The first night on the 2012 Maria Lenk schedule, which unlike most National Championship meets this year won’t align too closely with the Olympic schedule, is not the most notable for the Brazilian fans. Many of the big stars (Pereira, Cielo, Fratus) will wait until later in the meet to get their first cracks in major races. We did see a South American Record go down (the only reason it’s not the headline is because it was in the non-Olympic men’s 50 back).
Men’s 200 Breaststroke
The Brazilians did get a big thrill on the first day from Tales Cerdeira in the 200 breaststroke, when he swam a 2:10.37 in prelims. That’s the 8th-best time in the world this year, and moves him ahead of Thiago Pereira for the second Olympic qualifying spot. Pereira didn’t swim the race here, and probably wouldn’t have in London anyway, but this erases doubt for Cerdeira.
The final, however, was a bit controversial. Cerdeira revealed after prelims that he has an injured right thigh, which seems like it would mean “meet over,” or close to it, for a breaststroker who’d all but locked up their Olympic spot anyway. But he pushed through for a 2:12.40 anyway, which is a risky move this close to the Olympics. Felipe Lima made it a much close battle in the final, swimming a 2:12.82. Henrique Barbosa, who’s also on the Olympic Team thanks to a 2:09 last year, swam a 2:13.52 for 3rd. He seems to be swimming straight through this meet, and punting on a possible second bid in the 100, to focus on his Olympic result.
Men’s 200 Free
Louisville All-American Joao de Lucca has been getting a lot of hype; his massive improvements as a sophomore in the American college scene led to a lot of hope for him back home in Brazil. That at least partially came through, with a new Meet Record in the men’s 200 free in 1:48.26, which is 18 big bonus points for Flamengo (the equivalent of a 5th-place finish). That puts him into the top-5 all-time in Brazilian history, and he’s only 22-years old. He could give Brazil back the force in the 200 free that they’ve been lacking since Thiago Pereira stopped swimming the event seriously.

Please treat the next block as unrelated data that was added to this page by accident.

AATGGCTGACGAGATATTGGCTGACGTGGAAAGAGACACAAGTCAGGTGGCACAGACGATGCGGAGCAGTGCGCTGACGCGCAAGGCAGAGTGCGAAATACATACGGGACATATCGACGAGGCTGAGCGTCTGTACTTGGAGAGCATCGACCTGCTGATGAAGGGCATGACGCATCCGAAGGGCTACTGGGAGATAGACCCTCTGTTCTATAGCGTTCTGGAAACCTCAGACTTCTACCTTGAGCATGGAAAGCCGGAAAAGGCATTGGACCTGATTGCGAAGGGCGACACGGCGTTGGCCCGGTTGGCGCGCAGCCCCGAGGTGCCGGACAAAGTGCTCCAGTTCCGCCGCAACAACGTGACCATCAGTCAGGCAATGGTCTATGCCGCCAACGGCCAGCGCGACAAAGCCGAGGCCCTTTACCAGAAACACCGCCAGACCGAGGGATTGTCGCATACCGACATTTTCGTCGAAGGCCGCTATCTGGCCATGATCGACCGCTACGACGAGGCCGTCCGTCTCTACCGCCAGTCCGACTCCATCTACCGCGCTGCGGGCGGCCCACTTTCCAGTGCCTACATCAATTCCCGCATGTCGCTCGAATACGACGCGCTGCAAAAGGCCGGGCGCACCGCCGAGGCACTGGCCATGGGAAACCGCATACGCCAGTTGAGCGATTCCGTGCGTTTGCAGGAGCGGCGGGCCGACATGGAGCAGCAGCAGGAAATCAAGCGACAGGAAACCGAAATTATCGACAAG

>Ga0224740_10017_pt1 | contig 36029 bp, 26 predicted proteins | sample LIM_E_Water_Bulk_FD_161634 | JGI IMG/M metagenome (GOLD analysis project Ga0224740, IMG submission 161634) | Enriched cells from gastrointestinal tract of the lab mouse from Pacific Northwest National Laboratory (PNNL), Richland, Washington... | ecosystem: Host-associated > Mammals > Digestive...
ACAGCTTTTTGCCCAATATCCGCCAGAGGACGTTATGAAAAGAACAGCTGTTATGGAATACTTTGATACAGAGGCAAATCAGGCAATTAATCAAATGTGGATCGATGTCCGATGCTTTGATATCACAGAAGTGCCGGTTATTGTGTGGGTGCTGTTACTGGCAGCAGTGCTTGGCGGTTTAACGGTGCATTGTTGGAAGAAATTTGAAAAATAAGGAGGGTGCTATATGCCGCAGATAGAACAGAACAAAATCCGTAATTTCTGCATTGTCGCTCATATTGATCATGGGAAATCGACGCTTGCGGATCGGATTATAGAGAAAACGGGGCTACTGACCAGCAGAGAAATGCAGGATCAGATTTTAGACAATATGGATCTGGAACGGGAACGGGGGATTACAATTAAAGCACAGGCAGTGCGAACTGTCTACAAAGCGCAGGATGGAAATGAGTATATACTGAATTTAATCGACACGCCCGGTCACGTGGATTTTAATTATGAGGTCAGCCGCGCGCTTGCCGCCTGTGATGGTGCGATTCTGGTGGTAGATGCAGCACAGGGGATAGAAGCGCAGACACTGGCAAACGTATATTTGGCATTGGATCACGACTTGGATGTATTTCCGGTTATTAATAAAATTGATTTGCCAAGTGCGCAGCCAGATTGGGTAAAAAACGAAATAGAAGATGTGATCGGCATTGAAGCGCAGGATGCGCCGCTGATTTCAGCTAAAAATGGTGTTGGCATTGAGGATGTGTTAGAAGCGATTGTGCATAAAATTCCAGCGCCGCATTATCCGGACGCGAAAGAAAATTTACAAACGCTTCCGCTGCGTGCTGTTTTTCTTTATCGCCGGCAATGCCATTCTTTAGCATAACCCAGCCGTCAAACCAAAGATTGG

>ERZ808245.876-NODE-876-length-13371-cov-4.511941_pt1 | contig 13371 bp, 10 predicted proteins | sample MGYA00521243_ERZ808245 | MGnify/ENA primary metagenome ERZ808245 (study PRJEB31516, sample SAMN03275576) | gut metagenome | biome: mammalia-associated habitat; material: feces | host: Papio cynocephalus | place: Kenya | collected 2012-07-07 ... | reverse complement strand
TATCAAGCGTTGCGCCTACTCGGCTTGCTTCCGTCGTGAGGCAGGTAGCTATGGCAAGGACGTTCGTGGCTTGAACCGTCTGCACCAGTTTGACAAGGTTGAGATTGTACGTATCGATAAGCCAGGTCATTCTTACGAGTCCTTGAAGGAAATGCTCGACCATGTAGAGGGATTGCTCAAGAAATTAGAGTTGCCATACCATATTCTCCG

De Lucca said after the race that he was shooting for a 1:47-mid, and a FINA Automatic Qualifying Time, to lead off Flamengo’s 800 free relay later in the meet. He finished this 200 very strong, and as such might have that time in him.
Minas’ Nicolas Oliveira, one of the men on that list ahead of de Lucca, took 2nd in 1:48.79. He was already a 1:48.0 in December, but it’s clear that his focus at this meet is holding onto his top-four spot for the 400 free relay. He was within a few tenths of earning an Olympic spot in this 200 last year, and still seems to have not gone after it all that hard.
American Charlie Houchin, who for this meet is teamed up with Oliveira, was 3rd in 1:48.83, and Minas completed a 2-3-4 finish with Rodrigo Castro touching in 1:49.75.
Women’s 200 Free
Corinthians struck first blood among the international swimmers (remember, each team is allowed to bring in a maximum of two to score points for their team) when Denmark’s Lotte Friis won the women’s 200 freestyle in 1:59.65. That scored bonus points (70 to be precise) by topping the old mark from 2009 held by Monique Ferreira in 1:59.78. (Friis didn’t break the South American Record, but she still gets the points as she was faster than that record. Her swim does stand as the Meet Record, however).